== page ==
Right of way
Slow down ships to protect right whales
In recent years, large numbers of North Atlantic right whales have been seen in the Gulf of St. Lawrence in pursuit of their food: copepods. They enter the Gulf through the Cabot Strait, a busy shipping area.
It is almost impossible for fast-moving ships to avoid colliding with slow-moving right whales. A ship strike can result in various kinds of injuries, like painful cuts from propellers, to death. Researchers have found that pregnant females and mothers with calves may be more susceptible to ship strikes, as they spend more time resting and nursing at the surface.
Transport Canada identified the Cabot Strait as an important area for right whales and announced a trial voluntary slowdown.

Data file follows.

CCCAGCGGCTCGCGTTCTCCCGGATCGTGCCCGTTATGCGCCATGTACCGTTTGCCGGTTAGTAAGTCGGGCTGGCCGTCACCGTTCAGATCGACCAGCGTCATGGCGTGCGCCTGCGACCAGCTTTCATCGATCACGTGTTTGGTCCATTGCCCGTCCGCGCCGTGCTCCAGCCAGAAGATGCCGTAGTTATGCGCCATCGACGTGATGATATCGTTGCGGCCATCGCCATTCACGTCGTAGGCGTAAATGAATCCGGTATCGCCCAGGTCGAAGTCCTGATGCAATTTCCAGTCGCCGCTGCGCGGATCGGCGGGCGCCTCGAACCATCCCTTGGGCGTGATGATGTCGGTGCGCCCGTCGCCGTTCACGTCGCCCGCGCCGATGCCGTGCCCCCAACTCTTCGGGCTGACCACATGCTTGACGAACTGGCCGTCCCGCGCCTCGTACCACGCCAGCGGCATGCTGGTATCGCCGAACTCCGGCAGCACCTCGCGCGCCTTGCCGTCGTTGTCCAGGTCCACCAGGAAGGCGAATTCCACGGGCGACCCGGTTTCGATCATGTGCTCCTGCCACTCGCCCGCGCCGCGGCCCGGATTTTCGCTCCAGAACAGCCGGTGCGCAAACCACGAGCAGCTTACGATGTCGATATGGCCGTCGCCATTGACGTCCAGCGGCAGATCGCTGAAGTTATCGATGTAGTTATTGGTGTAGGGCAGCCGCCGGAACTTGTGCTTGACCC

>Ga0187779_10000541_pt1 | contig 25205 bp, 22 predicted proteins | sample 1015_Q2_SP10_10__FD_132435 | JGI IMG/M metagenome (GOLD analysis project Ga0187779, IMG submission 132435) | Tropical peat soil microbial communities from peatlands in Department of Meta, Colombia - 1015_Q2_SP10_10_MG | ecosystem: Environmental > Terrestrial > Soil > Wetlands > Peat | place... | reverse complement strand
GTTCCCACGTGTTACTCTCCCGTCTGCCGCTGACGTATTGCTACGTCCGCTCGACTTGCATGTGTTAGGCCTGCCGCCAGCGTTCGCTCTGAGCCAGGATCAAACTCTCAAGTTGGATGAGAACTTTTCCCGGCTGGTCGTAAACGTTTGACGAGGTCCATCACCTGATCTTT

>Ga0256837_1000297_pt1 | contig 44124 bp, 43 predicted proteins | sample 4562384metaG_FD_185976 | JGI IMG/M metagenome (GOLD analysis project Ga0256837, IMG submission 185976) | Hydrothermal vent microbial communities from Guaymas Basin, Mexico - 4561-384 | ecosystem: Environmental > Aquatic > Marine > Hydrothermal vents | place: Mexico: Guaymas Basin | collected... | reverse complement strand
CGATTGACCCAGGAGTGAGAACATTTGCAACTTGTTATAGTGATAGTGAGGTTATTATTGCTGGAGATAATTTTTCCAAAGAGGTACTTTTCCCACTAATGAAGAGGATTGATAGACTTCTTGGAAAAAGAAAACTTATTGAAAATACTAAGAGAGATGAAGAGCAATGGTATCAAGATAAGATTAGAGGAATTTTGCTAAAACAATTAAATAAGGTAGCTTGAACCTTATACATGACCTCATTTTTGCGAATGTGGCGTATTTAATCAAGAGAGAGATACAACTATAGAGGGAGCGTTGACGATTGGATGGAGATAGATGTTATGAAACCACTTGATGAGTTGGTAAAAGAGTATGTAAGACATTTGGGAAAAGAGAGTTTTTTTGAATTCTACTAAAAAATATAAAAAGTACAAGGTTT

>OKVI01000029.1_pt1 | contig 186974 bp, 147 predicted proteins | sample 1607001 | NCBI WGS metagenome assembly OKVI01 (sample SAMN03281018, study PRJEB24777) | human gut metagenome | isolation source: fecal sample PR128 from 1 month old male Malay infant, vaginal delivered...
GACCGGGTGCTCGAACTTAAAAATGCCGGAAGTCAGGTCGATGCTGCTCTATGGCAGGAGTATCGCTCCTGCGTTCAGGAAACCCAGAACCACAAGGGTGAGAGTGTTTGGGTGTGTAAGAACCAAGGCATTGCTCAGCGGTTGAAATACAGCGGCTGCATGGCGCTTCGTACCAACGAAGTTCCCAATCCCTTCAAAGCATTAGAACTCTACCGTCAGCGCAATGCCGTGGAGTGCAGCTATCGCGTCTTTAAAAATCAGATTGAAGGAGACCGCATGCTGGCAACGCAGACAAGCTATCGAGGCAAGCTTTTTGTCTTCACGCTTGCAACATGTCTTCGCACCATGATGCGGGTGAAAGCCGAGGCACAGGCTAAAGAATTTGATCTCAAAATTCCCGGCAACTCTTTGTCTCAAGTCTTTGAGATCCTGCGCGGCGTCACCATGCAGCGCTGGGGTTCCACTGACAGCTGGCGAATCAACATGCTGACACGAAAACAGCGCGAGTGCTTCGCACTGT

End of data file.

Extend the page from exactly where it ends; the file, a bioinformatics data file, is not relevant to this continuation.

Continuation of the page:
Using data from Global Fishing Watch, Oceana Canada revealed that between May 19 and 25, 2020, the vast majority of ships, 72 per cent, were not complying with the voluntary slowdown of 10 knots, exposing the fact that mandatory speed limits are needed to slow vessels down. The highest observed speed – 21.1 knots – was a Canadian cargo ship.
This data is part of an ongoing analysis. Oceana Canada has been sharing weekly reports of the exceptionally high level of non-compliance with the voluntary measures with Transport Canada, urging that they be made mandatory. Full methodology can be found here.
The solution is simple. The slowdown must be mandatory. Research has shown that mandatory season-long speed limits of 10 knots in certain areas reduced lethal ship collision risk levels by 86 per cent. Ships must travel slower through all right whale habitat.
To best protect right whales, Oceana Canada wants to see a mandatory slowdown in the Cabot Strait. Add your voice to help protect right whales today >>